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Drowned out: Africa’s noisy wildlife an untapped resource


Two regions lead the continent in research using sound to study animals

Bioacoustics—studying animals using sound, for example by listening to their calls to estimate their numbers and range—is a rapidly growing research field worldwide. But in Africa the field is still in its infancy, and a few geographical regions dominate, a review has found. 

The review, presented at a virtual conservation conference on 4 November, studied just over 750 publications on African bioacoustics research published from 1953 to 2020. These were geographically concentrated in Southern and East Africa, while many North African countries lacked a single bioacoustics publication in the study period. 

While the University of Cape Town in South Africa is the most-represented affiliation among the authors of the publications studied, the University of Pennsylvania in the United States has the highest number of first authors in the sample. 

“The involvement of more African institutions is imperative,” said Frowin Becker from Victoria University of Wellington in New Zealand, one of the review’s authors, who presented the findings.

There was a clear preference for studies focusing on terrestrial mammals in the data, said Becker. Of 10 papers, nine focused on terrestrial habitats. Chimpanzees were the most popular species in the studies, followed by elephants and bats.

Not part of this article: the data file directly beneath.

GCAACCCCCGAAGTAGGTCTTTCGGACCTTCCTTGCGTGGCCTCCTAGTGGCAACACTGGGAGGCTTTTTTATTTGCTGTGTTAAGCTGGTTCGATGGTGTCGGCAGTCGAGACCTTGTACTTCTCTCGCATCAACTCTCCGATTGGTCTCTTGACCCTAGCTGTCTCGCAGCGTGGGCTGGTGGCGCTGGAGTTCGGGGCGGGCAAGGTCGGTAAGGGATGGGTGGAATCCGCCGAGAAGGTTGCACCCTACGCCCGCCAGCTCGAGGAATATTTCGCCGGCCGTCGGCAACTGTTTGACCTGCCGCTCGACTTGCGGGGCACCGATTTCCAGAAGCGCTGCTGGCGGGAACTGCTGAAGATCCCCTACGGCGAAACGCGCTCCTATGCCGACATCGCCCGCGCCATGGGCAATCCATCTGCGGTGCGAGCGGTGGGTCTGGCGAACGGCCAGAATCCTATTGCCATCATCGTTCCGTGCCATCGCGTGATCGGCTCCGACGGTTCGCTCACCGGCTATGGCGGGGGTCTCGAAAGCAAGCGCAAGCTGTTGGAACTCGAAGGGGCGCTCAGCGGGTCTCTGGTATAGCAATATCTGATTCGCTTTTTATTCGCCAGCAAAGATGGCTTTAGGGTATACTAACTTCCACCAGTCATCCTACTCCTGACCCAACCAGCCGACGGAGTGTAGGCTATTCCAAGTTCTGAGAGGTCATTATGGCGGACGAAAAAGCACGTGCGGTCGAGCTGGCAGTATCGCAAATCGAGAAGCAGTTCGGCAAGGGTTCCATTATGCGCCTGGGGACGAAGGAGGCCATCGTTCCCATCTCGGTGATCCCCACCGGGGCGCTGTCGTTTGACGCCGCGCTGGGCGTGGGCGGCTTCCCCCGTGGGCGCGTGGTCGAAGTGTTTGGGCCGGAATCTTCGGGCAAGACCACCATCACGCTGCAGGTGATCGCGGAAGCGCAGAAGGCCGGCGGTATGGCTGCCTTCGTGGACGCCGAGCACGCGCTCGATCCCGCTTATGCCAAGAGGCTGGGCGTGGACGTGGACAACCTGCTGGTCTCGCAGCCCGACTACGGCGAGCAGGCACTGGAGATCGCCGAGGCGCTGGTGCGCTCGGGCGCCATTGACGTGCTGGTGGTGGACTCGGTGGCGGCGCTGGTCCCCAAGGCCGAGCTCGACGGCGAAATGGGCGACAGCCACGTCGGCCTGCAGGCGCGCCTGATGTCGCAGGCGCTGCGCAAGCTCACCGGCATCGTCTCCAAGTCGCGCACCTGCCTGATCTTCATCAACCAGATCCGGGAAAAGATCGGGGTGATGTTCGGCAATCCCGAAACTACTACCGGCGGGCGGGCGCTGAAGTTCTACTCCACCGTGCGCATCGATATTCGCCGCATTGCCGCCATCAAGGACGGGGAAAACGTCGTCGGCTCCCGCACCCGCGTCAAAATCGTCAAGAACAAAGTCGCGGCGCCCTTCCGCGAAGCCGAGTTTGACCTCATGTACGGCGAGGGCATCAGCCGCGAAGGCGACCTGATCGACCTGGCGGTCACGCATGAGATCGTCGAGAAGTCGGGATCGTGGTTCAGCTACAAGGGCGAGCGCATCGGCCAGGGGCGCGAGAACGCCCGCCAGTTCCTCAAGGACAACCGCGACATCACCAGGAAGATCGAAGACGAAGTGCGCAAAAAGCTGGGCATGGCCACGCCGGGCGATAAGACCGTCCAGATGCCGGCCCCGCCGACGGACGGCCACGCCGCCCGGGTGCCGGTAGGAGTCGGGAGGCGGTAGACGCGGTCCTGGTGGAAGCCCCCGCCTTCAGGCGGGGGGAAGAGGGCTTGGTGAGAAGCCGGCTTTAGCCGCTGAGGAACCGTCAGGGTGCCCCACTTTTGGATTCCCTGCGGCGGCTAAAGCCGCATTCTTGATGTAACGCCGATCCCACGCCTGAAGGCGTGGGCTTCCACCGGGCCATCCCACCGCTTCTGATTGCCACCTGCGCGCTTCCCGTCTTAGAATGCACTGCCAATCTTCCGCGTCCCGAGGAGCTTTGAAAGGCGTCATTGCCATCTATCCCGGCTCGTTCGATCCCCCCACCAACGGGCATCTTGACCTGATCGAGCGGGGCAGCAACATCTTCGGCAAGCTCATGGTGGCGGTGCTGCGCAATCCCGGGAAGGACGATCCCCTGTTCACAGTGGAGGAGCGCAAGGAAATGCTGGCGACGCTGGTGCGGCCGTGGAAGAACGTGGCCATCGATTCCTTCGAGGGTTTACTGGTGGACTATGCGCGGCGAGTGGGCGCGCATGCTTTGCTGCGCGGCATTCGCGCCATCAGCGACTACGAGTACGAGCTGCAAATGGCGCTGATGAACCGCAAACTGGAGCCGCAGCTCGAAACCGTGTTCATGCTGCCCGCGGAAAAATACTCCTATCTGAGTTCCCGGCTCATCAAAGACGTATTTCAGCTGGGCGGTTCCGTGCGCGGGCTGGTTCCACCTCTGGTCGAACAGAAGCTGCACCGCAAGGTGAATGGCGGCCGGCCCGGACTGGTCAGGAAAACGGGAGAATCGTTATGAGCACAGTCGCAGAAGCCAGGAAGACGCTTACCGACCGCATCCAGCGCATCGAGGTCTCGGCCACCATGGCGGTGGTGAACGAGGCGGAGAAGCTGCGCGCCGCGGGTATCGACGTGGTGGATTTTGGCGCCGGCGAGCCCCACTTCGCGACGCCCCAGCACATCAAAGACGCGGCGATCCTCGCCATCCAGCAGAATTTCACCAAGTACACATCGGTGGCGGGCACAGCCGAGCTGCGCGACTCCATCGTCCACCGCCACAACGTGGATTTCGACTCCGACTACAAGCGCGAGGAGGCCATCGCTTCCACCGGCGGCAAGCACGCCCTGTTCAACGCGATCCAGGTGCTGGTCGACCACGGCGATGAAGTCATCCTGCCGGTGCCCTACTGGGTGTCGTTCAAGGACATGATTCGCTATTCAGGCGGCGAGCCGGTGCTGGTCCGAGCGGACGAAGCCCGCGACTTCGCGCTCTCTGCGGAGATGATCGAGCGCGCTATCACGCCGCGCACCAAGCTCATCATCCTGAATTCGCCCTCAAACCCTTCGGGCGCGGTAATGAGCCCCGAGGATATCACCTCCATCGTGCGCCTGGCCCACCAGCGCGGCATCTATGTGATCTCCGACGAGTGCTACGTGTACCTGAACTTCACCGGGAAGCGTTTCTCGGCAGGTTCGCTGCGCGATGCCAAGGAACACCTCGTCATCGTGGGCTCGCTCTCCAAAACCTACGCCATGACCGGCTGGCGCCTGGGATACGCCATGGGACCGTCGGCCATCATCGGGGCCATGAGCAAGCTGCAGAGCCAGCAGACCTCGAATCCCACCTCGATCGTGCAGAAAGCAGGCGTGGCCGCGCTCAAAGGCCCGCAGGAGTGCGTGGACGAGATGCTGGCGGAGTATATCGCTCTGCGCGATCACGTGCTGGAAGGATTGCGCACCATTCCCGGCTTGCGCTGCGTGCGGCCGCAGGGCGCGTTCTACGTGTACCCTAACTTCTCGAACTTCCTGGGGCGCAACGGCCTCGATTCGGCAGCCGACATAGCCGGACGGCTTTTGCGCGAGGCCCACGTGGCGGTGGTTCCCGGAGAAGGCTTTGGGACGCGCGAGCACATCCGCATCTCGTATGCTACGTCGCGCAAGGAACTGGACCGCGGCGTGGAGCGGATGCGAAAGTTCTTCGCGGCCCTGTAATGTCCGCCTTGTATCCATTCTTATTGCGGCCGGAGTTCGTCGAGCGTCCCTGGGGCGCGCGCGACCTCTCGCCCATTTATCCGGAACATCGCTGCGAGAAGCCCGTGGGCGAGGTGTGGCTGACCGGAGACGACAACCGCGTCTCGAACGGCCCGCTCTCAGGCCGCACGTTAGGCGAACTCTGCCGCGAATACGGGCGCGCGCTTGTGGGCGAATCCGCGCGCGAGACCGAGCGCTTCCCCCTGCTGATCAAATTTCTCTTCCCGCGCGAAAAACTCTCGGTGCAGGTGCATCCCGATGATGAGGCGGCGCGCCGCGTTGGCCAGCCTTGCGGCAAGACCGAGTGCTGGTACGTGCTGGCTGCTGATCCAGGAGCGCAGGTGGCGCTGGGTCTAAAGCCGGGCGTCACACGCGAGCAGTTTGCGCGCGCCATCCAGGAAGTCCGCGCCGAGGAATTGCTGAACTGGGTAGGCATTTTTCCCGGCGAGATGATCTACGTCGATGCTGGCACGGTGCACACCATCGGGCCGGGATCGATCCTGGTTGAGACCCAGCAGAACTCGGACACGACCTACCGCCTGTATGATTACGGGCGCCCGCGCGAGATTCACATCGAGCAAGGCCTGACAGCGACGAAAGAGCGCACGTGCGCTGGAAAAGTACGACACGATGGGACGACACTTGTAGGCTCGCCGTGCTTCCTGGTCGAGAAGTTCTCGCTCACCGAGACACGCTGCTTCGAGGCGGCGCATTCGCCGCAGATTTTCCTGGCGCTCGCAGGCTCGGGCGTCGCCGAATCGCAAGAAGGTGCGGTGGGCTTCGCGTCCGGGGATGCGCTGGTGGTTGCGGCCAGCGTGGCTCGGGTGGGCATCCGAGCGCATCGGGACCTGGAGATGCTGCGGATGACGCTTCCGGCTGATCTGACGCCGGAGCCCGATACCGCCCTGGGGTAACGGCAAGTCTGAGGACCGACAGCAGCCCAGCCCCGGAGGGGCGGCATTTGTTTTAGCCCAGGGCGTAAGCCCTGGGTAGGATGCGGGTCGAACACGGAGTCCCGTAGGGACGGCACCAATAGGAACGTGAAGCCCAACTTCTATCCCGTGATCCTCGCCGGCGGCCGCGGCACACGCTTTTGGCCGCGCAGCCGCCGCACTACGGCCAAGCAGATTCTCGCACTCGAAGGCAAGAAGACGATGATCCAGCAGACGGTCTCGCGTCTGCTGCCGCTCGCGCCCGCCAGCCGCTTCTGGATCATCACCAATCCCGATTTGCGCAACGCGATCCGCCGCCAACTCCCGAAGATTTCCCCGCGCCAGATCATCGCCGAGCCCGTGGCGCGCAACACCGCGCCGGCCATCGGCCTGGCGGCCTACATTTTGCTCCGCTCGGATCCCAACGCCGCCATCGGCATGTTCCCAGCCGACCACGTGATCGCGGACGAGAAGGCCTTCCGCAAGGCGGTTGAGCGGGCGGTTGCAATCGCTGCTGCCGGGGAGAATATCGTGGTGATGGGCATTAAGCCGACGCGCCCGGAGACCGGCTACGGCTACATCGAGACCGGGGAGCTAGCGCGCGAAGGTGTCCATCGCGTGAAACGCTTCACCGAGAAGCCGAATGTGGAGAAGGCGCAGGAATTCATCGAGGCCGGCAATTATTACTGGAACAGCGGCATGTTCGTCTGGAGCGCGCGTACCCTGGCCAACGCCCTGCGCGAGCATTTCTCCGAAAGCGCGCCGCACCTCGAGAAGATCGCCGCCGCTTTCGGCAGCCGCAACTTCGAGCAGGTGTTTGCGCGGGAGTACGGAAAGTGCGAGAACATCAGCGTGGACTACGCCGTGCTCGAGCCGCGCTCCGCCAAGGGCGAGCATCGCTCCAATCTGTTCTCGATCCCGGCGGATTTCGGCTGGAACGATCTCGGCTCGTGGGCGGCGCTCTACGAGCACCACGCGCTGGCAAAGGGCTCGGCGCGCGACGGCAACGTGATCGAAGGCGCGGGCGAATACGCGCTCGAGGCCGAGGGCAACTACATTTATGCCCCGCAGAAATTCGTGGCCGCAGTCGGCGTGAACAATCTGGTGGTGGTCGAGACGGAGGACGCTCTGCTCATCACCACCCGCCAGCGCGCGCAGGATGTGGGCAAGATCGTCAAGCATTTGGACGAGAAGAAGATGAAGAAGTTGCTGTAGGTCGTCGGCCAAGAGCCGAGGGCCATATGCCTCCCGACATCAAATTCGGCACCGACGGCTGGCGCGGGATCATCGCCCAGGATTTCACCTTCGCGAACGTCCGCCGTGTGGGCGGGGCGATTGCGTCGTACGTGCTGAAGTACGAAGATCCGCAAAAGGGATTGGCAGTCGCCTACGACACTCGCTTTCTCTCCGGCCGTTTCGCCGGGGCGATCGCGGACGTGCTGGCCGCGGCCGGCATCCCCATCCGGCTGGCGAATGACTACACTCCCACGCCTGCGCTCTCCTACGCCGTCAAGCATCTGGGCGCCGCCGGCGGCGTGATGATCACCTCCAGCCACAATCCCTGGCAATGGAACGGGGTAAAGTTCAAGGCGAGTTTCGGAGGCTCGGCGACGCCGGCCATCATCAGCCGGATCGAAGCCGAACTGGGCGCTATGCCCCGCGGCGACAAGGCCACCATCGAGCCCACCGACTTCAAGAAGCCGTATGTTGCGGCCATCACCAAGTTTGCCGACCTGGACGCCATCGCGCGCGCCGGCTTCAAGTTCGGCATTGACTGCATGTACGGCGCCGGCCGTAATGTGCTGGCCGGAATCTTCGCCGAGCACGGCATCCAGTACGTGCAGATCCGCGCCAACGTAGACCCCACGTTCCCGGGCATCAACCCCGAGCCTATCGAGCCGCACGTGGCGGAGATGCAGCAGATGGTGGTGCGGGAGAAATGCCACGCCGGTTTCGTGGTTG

Most studies were on animal behaviour or taxonomy. Comparatively few studies tried to gauge the effect of human impact on ecosystems, suggesting there is scope for significant expansion, he said. 

Bioacoustics research holds promise on the continent, since it can be used to monitor remote habitats and landscapes, Becker added. He and his co-authors hope their work will stimulate further work and direct money towards areas that have been poorly studied using this novel technique. 

The presentation was part of a week-long bioacoustics conference organised by South Africa’s Stellenbosch University and Sea Search, a South African marine research and consultancy organisation based in Cape Town. The conference heard how sound monitoring is being used to curb illegal acts like deforestation, poaching and dynamite fishing. 

Tess Gridley, co-director of Sea Search, said in a statement that increasing industrialisation in Africa was resulting in noise pollution—another reason for scientists on the continent to explore the effects of sound on ecology. 

“Researchers in Africa have access to a wide range of behaviourally interesting and vocal species and unique environments which require better protection,” she said.